Academia helped prompt Gypsy Schaeffer's historic approach to music making: Punis, Voelker, and Charland all attended the Berklee College of Music; Yennior has degrees from the University of Miami and NEC. But Punis and Yennior arrived at their history blurring from opposite directions.
Punis was big into John Coltrane and Ornette Coleman when one of his teachers, Hal Crook, had him assemble a tape ranging through several decades of jazz history, one track per decade, and told him to listen to it each day as an exercise. "I wound up really getting into the first three or four," Punis recalls. "I really got into Louis Armstrong and Count Basie, in particular. There was a period for a year or two where that older stuff was primarily what I listened to, and that kind of smashed open all of the different genres within jazz for me."
Yennior started out with the older stuff growing up in South Orange, N.J., before zeroing in on the more modern. "My high school band director turned me onto these jam sessions hosted by the Jersey Jazz Society, which is really a bunch of old timers coming around and playing traditional jazz," he says. "I was into trombonists like Jack Teagarden and Kid Ory. And then somebody turned me on to J.J. Johnson."
Thus far there have been two self-produced Gypsy Schaeffer CDs. "Gypsy Schaeffer" was meant to be a demo when the band recorded it in 2003, shortly before Perez left the band to study music in Peru; by the time it was released the next year, Charland had taken over on bass. Since then they've recorded a follow-up, "Portamental," due out this fall.
The new disc will feature a blurb from the eminent jazz writer Nat Hentoff, the contents of which are already proudly displayed on the band's website (www.gypsyschaeffer.com).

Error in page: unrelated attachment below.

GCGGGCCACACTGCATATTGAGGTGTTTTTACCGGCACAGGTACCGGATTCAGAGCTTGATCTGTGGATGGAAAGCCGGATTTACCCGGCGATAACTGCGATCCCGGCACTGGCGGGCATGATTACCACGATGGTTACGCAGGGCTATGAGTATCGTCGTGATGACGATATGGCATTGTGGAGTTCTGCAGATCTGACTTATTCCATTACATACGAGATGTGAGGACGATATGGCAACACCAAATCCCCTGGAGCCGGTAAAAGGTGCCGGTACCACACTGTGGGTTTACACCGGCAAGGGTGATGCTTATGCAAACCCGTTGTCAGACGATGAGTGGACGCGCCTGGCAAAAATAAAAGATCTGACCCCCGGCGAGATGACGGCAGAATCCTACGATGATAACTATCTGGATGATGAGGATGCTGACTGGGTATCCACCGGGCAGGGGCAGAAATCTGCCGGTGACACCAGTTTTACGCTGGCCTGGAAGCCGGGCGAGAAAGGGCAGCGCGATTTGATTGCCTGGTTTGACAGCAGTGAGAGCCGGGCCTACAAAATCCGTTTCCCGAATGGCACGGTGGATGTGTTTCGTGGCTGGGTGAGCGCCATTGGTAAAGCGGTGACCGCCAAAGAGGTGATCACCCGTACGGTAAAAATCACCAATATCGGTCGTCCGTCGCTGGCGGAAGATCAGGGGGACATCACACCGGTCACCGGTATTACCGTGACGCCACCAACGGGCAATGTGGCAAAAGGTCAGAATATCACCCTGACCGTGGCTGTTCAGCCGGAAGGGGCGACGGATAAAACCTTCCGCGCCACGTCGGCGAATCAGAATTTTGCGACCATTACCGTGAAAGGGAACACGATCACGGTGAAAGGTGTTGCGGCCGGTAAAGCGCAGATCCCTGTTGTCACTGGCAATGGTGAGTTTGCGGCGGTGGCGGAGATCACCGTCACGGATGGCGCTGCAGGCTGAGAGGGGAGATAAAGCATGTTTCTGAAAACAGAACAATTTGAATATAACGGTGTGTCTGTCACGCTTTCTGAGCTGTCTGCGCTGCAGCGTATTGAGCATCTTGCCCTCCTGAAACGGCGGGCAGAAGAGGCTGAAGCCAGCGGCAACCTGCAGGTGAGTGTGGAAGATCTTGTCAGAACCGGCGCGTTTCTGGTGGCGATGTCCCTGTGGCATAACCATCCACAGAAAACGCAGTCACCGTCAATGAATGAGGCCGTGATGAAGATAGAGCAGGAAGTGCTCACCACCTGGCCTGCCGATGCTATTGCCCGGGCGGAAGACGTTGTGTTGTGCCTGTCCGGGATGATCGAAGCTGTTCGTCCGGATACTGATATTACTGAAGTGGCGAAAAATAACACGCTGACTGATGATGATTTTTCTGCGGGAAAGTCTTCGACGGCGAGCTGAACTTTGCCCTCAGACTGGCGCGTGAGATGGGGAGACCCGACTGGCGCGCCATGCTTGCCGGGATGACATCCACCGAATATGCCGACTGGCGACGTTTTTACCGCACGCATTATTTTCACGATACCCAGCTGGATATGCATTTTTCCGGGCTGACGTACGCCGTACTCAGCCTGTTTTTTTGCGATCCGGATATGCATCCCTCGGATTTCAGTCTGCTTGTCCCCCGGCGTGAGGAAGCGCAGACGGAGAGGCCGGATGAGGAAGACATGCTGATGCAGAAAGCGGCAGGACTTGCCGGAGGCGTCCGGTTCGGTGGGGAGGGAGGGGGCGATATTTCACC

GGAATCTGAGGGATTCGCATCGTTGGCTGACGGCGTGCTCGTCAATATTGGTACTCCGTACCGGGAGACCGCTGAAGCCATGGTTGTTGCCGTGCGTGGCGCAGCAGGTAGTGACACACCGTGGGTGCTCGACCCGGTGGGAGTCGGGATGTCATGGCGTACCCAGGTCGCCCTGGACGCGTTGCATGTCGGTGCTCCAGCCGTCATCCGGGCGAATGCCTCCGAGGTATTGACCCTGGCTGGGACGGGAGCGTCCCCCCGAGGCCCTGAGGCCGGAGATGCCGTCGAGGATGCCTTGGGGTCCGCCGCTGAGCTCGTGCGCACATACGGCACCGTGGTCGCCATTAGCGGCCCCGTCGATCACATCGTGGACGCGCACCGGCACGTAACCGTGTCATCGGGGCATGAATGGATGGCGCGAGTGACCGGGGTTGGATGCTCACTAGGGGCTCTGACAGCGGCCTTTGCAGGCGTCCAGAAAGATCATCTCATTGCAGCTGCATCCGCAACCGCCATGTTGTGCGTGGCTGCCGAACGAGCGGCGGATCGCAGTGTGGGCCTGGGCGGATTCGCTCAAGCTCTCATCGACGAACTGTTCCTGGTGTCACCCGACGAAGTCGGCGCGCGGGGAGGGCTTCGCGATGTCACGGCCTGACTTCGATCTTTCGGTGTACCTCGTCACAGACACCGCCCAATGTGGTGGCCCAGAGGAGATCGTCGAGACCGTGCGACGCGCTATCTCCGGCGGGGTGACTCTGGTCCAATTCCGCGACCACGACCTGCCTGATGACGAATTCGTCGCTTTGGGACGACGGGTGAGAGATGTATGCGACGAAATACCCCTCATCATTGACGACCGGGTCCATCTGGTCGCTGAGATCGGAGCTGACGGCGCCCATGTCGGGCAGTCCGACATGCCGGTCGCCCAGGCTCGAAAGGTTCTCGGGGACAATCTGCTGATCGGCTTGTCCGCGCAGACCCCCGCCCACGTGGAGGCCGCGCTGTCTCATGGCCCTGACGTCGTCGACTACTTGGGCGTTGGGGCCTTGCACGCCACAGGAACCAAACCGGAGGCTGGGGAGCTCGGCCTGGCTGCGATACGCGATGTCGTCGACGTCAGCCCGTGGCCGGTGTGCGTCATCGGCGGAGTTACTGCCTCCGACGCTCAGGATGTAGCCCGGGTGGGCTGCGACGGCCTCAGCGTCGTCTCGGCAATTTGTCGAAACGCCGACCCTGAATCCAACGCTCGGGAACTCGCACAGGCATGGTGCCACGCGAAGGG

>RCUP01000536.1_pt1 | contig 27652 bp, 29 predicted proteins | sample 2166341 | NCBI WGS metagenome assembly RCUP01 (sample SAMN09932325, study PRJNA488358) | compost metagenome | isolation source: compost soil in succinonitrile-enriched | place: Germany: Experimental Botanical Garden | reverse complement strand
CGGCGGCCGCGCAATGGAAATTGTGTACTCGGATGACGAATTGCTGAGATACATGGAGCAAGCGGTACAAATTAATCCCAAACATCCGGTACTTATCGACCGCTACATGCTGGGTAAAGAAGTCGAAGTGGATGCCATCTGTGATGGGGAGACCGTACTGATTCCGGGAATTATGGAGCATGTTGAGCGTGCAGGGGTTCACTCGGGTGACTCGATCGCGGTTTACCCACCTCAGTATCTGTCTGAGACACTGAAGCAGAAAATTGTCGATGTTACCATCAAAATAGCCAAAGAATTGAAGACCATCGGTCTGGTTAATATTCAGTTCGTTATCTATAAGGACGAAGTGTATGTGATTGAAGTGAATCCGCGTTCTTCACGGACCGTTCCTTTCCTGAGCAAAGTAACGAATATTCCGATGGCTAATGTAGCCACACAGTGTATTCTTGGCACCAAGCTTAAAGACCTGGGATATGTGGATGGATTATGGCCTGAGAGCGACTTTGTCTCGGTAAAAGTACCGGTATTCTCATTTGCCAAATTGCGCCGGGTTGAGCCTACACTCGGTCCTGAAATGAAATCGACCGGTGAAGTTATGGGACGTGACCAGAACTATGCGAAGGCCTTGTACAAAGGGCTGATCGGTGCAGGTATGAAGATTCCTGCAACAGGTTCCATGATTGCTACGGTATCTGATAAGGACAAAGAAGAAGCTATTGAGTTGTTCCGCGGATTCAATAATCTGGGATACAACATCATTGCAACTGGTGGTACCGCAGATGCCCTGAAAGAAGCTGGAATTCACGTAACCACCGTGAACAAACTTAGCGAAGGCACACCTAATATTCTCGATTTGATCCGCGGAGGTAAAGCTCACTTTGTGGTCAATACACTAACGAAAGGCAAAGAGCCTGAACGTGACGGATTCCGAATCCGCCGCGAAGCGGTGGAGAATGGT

"As Sidney Bechet said," it begins, "jazz keeps moving through the generations — its roots refreshed with more enlivening sounds of surprise. Gypsy Schaeffer has established its own distinctive identity — a lyrically swinging, immediately identifiable addition to the jazz scene."
Gypsy Schaeffer performs at 8 tonight at Brookline Tai Chi, with guests Charlie Kohlhase and Jeff Galindo. Tickets $10, $5 students. Call 617-277-2975 or visit www.brooklinetaichi.com.
© Copyright 2006 The New York Times Company
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Calendar Jazz Picks
Matthias Lupri Group with George Garzone and Jamey Haddad
Matthias Lupri (left) has gotten tagged as a vibraphonist deserving wider recognition in the past couple of Down Beat critics' polls. But he's making a mark as a composer as well, the most recent evidence of which is his new release, "Metalix." As with its immediate predecessor, "Transition Sonic," the new disc incorporates electronic effects to create a sound both progressive and atmospheric. Lupri is generally joined by a core group: guitarist Nate Radley, bassist Thomson Kneeland, and drummer Jordan Perlson, plus a pair of ringers. On "Metalix," the add-ons were saxophonists Myron Walden and Donny McCaslin. Tonight at Berklee, where Lupri's group is performing as part of the college's Percussion Week, the group will be joined by a pair of Berklee professors: local sax hero George Garzone and in-demand percussion master Jamey Haddad.
Thurs 6/ 29 Pyeng Threadgill The eclectic vocalist Pyeng Threadgill, daughter of renowned jazz composer Henry Threadgill, debuted on disc with "Sweet Home: The Songs of Robert Johnson" in 2004, revamping famous tunes by the legendary bluesman. Now she's followed up with a CD of original compositions, "Of the Air," also from Random Chance Records. Scullers, Doubletree Guest Suites, 400 Soldiers Field Road, Boston. 617-562-4111. 8 & 10 p.m. $18, $58 with dinner.
Fri 6/ 30 Miles Donahue Group Donahue, one of the few jazzmen to double on saxophone and trumpet, arrives in Acton touting a pair of star-studded CDs out this month from Amerigo Records. "In the Pocket" sees him joined by Jerry Bergonzi, Fred Hersch, Kurt Rosenwinkel, Jamey Haddad, et al. "Bounce" has him with Joey Calderazzo, Adam Nussbaum, John Lockwood, and John Patitucci, among others. Joining him in Acton tomorrow are pianist Tim Ray, guitarist Norm Zocher, bassist Lockwood, and drummer Jim Lattini. Acton Jazz Cafe, 452 Great Road (Rte. 2A), Acton. 978-263-6161. 9 p.m. $10.